I was lucky enough to visit the Data Insights Conference in Seattle earlier this year and the hunger for data and love thereof was apparent from all the speakers and how they engaged with their subjects. There were a few standouts, but one of the concepts that resonated with me personally was deprecating the boring, static, repetitive bits and to focus on where we really add value. This is valuable advice for any profession, but what does it mean for those of us that roll up our sleeves and dig into data all day long?
We need a toolkit. In our work there are a large number of repetitive, repeatable patterns that you will carry with you from client to client. These can be basic concepts like tally tables, date dimensions and simple logging structures. They can be more advanced and look at CDC load patterns, BIML accelerators for data loads. Or the real value adds like fair measures that you can apply to different environments or exception reporting frameworks that deal with business related problems rather than data related problems. But fundamentally they are all there to be tools that you can pull out of your toolkit to remove some of that initial construction overhead. They are the patterns that you implement or need multiple times across different clients. To get to the bits where you are doing basket analysis or predictive analytics or other interesting, larger value add pieces of work.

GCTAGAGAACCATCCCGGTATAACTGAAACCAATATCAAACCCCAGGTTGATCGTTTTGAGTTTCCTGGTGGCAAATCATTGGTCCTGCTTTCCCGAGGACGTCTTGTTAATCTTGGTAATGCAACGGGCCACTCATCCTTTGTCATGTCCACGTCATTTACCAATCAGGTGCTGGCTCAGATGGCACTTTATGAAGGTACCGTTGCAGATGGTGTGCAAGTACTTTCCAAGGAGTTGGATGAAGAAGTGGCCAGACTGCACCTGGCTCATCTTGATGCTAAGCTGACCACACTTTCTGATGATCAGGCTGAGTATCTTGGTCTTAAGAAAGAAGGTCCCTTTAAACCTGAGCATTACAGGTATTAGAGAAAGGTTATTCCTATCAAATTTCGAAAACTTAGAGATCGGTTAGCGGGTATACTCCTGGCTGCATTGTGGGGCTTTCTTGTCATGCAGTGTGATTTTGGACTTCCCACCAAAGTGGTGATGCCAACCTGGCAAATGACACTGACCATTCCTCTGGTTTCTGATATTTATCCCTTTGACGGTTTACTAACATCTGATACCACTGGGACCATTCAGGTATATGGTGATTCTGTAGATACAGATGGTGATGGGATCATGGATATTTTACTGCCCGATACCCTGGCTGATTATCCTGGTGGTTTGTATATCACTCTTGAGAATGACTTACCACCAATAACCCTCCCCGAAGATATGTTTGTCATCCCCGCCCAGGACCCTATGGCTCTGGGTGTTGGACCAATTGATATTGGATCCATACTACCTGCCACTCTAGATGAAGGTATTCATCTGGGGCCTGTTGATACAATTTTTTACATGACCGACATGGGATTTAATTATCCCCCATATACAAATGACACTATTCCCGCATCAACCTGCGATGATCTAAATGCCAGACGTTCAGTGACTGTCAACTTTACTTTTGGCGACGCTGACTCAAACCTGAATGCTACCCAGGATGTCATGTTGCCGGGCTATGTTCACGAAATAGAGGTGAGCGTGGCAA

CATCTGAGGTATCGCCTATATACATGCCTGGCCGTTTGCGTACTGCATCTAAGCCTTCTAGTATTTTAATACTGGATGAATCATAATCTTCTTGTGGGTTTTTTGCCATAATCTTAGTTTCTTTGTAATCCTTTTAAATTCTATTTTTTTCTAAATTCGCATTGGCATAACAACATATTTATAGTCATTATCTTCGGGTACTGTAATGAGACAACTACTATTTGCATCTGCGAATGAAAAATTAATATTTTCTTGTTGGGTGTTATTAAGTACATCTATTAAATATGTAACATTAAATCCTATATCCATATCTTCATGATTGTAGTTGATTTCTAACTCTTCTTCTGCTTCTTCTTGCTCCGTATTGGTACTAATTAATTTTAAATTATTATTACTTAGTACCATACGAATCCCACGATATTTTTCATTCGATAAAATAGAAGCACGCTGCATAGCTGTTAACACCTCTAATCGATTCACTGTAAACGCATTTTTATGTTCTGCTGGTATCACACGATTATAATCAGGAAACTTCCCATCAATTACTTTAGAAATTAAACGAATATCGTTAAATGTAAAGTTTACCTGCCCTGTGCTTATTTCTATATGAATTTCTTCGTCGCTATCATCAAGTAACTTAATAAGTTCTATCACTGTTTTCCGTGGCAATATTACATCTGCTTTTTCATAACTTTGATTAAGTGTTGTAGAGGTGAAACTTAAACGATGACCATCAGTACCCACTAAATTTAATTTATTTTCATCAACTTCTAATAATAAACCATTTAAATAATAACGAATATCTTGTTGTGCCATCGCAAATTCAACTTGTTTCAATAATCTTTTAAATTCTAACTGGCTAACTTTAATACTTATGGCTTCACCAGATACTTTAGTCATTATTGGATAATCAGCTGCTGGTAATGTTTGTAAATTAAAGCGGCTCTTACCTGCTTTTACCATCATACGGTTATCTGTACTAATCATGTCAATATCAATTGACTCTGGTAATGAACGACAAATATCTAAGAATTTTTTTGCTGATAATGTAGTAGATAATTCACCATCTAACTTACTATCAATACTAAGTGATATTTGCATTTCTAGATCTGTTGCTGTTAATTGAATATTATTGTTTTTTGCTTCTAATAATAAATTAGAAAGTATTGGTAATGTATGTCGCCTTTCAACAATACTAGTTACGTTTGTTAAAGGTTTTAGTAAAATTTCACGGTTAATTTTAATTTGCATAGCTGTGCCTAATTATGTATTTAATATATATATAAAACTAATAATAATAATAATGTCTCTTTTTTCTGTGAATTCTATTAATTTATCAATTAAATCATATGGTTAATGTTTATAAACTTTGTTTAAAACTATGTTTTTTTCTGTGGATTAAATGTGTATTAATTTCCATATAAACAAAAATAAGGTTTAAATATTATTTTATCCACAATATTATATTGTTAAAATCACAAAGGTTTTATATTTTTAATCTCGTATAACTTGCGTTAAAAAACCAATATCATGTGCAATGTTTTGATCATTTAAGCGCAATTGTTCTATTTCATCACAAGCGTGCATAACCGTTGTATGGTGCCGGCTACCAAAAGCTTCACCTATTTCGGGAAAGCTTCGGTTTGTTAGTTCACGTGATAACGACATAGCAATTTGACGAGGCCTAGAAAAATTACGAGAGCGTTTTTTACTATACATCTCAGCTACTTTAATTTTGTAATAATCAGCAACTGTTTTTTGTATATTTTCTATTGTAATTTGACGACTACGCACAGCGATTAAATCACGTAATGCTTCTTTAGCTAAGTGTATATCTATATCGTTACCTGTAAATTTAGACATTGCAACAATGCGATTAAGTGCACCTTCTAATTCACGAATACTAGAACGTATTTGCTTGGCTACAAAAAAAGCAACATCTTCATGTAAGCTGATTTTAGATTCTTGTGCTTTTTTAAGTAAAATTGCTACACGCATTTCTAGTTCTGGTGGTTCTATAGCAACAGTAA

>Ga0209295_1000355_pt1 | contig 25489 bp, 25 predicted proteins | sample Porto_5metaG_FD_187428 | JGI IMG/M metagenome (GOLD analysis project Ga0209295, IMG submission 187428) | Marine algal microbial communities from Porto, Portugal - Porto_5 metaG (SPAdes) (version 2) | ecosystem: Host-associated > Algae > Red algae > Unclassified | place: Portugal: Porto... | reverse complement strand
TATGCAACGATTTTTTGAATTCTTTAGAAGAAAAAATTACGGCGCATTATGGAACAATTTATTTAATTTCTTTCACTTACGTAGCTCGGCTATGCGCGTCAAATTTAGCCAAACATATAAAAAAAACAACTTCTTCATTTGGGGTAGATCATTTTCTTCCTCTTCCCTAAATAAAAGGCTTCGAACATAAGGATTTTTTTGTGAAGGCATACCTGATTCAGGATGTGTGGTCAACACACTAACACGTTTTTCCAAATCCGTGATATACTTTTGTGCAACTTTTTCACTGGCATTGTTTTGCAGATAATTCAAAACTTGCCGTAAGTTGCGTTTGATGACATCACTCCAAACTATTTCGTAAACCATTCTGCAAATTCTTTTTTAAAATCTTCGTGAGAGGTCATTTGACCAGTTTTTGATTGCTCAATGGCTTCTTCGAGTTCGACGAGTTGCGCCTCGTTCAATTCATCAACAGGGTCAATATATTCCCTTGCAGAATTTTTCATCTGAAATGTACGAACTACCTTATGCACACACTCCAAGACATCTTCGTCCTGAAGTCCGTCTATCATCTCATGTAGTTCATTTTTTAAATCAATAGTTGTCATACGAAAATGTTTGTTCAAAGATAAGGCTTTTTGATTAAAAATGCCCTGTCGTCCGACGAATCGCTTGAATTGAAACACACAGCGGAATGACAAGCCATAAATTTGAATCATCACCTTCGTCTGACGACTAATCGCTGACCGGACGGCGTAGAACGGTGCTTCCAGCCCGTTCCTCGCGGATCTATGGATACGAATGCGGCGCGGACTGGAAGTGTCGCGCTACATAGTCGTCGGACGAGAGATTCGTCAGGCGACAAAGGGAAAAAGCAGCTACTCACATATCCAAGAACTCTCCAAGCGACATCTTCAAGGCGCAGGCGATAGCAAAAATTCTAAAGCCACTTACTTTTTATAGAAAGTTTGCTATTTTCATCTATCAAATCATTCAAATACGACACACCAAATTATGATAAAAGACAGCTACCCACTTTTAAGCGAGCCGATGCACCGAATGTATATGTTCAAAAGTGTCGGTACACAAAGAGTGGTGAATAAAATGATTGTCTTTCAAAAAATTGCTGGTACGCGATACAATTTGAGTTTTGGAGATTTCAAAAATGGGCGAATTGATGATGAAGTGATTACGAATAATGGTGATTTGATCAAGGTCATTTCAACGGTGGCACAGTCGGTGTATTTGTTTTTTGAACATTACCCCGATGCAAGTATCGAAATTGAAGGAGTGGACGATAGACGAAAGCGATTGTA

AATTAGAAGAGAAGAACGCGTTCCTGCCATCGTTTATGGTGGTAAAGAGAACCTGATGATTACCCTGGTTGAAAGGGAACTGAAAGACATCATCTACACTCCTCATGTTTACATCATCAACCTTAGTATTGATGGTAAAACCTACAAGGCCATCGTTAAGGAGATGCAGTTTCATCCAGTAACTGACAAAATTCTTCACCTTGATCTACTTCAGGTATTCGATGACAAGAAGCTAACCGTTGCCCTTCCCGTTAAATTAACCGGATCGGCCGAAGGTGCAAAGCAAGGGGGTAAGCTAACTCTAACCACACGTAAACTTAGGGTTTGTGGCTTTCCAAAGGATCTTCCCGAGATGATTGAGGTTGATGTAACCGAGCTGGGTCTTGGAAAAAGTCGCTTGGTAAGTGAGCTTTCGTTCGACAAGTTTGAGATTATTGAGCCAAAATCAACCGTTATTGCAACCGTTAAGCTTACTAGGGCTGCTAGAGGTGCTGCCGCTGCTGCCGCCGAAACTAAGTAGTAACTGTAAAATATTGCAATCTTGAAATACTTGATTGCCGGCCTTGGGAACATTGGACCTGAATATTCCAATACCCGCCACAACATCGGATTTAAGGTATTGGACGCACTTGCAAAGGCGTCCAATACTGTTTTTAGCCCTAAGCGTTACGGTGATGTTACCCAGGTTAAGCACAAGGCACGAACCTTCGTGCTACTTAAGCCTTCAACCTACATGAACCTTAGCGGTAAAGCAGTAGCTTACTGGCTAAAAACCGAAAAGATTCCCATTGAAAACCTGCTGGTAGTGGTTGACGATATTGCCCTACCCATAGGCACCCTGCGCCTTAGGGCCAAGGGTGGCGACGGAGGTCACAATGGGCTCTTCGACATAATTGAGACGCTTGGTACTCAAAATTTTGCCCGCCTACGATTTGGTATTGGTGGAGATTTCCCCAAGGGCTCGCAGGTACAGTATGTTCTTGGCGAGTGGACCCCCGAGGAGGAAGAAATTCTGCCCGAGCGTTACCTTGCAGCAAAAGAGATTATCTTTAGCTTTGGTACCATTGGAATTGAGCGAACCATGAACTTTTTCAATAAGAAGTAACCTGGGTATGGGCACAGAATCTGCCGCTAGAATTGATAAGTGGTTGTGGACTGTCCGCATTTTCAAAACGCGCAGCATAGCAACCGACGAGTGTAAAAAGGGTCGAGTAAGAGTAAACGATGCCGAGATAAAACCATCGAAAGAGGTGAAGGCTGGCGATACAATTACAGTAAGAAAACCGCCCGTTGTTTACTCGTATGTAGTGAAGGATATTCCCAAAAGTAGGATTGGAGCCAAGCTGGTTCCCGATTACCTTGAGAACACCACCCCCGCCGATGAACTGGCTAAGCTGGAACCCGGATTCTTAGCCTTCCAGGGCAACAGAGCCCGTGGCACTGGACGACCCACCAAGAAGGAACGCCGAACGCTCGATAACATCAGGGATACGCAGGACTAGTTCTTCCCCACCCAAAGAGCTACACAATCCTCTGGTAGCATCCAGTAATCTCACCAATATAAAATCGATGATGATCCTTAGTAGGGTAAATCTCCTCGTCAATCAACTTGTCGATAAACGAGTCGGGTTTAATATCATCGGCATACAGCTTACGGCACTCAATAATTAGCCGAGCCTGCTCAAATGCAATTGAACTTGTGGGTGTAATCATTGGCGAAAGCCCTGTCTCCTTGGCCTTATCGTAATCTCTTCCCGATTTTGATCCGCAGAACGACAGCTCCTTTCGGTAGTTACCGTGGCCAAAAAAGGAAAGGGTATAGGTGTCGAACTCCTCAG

A toolkit is also a very personal thing. You should have one that is your own. When you write or research an interesting piece of work, save it. Put it in a toolkit that lives on some cloud storage or document storage where you can readily retrieve it, make it available and use it. For myself, I have a combination of Azure, OneNote and OneDrive to help with demonstrations, code samples, documents and patterns that get me to the end-game faster.
I think the value of getting away from the mundane, simple tasks and into the real value adds is worthwhile and this is one more tool to get you there faster. Over time I’ll share some of the pieces I’m adding into mine and I’d also like to hear what is in yours.